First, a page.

“Everybody starts in big air. That’s the first thing you do is big air. It’s technically the easiest. Then you move on to either speed retrieve or extreme vertical,” Taylor said. “We kind of go the big air down.”
“Well, a little,” Erika corrected, laughing. “He still needs work on big air. You can do it a couple of different ways. You can have them sit and stay and you tell them when you’re ready and they’re supposed to track it, and you get more distance because they’re chasing it through the air. Or you can do like Grayson does sometimes and just jump straight out and doesn’t look around and just beelines.
“Then you can do what’s called place and send where you take the toy and throw it in the water kind of where you want them to jump and then bring them back and let them go. But that doesn’t get a lot of what’s called pop where they’re in the air.”
Grayson has also excelled in a recent event that has been added. Dueling Dogs is “drag racing for dogs”, as Erika puts it. It’s a two dog Speed Retrieve race with a clear divider so the dogs can see each other. In his first year of that, Grayson finished second to the defending champion.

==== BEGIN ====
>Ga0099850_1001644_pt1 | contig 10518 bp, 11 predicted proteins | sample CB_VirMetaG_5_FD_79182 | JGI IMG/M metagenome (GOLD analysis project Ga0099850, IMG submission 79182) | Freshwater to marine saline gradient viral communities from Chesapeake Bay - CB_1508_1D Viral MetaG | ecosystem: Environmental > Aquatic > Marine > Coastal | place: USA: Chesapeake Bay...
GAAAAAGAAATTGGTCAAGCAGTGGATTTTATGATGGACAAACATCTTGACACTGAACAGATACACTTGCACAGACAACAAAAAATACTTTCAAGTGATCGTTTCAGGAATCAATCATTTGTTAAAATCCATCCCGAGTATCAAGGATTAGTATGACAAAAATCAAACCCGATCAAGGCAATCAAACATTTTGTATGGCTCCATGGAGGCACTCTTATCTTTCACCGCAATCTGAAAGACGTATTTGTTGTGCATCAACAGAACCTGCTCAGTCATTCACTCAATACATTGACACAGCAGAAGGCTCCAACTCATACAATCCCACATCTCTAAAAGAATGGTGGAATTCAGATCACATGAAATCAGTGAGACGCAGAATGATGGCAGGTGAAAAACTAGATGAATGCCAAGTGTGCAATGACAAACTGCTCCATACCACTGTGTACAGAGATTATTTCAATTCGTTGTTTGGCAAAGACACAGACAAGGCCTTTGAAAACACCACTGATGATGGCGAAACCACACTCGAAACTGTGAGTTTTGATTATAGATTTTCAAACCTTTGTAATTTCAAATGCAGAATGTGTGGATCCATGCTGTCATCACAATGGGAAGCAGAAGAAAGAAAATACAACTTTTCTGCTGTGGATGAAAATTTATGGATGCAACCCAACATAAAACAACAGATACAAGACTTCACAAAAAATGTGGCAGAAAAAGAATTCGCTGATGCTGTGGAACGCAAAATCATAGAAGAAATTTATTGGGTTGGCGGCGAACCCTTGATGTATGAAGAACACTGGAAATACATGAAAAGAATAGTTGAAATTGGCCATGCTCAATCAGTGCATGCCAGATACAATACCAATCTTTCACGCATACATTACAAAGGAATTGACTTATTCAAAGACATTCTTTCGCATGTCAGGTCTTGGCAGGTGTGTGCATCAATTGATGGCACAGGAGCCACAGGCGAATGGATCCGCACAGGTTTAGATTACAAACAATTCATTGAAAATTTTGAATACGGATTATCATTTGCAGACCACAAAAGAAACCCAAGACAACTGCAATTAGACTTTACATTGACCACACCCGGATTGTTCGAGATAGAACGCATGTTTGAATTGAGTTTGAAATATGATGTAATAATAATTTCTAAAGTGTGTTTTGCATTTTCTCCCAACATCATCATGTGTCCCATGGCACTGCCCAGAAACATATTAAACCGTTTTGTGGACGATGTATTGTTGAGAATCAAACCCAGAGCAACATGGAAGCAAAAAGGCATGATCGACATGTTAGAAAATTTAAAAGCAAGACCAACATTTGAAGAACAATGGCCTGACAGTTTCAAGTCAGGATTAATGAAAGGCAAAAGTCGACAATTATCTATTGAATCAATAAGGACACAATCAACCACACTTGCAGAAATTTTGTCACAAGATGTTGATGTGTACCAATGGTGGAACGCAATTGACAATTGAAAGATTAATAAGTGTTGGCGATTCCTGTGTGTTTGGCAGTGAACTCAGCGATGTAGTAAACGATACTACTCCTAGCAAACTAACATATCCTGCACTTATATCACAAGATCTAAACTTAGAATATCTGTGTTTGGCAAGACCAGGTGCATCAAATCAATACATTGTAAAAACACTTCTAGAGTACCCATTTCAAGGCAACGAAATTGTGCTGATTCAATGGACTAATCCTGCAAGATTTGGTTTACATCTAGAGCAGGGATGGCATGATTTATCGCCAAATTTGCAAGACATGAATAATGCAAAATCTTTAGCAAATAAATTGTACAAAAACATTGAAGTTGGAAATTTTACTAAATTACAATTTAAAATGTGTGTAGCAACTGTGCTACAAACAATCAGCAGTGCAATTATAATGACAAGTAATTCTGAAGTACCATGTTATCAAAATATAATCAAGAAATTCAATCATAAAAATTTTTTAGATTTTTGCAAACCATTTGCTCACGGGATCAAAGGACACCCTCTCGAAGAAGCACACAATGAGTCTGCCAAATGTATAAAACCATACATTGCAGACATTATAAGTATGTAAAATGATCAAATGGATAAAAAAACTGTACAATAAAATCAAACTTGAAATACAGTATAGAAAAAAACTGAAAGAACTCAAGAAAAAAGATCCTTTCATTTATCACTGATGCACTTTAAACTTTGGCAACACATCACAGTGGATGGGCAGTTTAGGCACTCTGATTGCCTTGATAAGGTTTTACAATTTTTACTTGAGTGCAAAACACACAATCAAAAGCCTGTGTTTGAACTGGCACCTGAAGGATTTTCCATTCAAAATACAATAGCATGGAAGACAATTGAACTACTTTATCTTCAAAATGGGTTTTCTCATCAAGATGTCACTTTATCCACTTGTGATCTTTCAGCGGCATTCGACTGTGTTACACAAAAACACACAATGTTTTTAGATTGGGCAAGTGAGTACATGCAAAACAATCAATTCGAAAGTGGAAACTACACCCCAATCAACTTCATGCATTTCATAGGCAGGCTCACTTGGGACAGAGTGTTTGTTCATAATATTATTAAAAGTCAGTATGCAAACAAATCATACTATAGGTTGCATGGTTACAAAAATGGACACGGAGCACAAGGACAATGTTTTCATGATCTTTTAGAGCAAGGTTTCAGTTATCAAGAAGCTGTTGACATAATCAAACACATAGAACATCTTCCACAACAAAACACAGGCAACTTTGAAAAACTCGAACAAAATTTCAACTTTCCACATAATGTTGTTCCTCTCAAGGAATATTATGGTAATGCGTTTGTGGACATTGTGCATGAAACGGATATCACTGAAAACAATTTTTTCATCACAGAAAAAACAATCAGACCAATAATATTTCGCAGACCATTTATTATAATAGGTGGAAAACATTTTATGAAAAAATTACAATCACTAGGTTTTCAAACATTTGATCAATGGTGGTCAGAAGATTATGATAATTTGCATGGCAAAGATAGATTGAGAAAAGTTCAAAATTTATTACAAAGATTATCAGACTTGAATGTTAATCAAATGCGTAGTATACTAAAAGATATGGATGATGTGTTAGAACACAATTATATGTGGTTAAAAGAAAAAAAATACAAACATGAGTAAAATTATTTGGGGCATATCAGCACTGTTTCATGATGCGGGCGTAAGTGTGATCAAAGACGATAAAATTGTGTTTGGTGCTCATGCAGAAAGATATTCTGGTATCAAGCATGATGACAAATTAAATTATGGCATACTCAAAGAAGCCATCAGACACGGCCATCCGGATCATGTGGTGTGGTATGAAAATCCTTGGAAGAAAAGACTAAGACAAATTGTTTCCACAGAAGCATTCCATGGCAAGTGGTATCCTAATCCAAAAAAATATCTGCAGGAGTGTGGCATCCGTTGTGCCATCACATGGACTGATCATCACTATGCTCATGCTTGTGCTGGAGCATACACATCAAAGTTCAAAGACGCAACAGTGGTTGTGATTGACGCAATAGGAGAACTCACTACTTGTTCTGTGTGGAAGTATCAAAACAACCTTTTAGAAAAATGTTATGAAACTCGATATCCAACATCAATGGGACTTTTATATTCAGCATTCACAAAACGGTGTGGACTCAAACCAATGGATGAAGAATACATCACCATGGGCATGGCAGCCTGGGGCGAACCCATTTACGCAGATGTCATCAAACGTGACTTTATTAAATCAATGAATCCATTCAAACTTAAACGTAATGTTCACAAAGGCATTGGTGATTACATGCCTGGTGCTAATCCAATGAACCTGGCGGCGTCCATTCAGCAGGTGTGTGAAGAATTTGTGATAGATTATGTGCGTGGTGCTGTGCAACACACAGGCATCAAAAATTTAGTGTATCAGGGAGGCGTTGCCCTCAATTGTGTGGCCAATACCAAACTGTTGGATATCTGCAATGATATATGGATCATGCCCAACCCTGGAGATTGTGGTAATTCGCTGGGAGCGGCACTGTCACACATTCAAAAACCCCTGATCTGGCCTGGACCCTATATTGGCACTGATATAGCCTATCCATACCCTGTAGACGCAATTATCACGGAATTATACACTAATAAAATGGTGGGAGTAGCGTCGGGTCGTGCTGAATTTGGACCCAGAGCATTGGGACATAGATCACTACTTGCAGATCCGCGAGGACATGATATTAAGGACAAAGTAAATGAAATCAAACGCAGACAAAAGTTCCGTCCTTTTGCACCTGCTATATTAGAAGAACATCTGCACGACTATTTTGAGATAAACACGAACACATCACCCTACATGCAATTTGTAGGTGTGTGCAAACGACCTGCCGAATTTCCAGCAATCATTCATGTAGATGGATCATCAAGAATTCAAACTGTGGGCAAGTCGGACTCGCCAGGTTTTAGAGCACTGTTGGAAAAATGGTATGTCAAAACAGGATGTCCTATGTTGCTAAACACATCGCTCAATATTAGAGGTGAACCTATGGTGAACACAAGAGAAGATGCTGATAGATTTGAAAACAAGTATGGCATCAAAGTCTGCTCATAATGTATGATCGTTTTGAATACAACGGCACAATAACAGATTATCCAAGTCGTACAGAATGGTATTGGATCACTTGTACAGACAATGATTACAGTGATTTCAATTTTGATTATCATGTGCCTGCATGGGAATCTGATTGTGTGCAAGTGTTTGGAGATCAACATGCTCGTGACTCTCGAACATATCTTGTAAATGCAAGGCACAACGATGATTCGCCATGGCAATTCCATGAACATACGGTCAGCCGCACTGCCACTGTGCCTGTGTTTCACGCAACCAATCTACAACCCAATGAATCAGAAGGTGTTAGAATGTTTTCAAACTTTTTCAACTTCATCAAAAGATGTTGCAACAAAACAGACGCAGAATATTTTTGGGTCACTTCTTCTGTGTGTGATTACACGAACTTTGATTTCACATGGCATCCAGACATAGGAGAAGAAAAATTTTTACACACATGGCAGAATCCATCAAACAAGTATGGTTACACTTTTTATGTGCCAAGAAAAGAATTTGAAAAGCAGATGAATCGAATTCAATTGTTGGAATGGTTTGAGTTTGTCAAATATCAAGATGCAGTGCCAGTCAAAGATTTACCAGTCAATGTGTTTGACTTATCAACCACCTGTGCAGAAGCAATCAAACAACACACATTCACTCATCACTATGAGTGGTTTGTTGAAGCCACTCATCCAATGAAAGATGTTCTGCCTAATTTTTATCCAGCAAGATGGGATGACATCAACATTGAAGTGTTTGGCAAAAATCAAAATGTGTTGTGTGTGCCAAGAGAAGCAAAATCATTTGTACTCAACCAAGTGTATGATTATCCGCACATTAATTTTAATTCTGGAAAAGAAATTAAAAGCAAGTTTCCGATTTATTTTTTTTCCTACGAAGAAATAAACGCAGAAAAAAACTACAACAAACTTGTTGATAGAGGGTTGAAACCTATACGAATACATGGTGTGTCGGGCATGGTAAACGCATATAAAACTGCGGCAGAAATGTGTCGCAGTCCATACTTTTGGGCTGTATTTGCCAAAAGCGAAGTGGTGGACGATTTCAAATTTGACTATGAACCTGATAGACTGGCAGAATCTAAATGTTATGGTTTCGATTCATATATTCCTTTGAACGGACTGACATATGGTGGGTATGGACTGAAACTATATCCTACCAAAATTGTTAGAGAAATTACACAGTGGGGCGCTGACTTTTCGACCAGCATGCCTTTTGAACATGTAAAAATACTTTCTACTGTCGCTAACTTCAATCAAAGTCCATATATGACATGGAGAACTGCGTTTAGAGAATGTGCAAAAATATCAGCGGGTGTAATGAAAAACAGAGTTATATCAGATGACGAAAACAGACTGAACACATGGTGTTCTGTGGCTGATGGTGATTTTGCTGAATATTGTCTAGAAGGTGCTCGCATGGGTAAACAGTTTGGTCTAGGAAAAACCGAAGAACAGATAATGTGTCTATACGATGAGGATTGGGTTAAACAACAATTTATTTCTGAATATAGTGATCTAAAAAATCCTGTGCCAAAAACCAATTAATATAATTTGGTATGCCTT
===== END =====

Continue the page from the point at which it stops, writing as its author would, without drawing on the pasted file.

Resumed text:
“He would’ve gotten first. He jumped, and landed in the water before the other dog,” Taylor said. “Grayson jumps in, lands. This dog is not off the dock yet, so Grayson stops and looks around like ‘where’s the other dog at?’ and waiting on her. She jumps and in and then they start swimming.”
“Got beaten by a hair. He was being a gentleman,” Erika added.
For Erika’s part, she had never thought about competitive dog aquatic sports until Taylor came along, but she has fully embraced the sport, even spending their last three wedding anniversaries at DockDogs competitions.
“It’s mostly for Grayson. I love Grayson more,” she joked.
This summer, the Bottoms are hoping to grow the sport in Boyle County and surrounding areas. During the Annual Perryville Turtle Derby, they will be holding an event called Splashin’ at the Chaplin on the weekend of July 27-28. It’s their second year of holding it, and have already raised enough sponsorship money a month and a half out. Taylor believes these events will help spread the sport he’s come to love.
“Nobody around here has ever done it. There’s people from Kentucky, but not from our area. I just thought that it’d be really cool and a lot of fun to do that,” he said. And it’s been working, he said that every day he has someone asking about when the next one will be.
They will also be holding a “Let’s Try It”, where people can learn how to do the events with handlers who’ve got experience and have a way to ease their dog into the sport.
You can find more information about Grayson and the Bottoms at Team Gray Ghost on Facebook. And for information on the Kentucky DockDogs club, they also have a Facebook. In addition to the July 27-28 events, Grayson will be in action over the Fourth of July weekend in Ashland.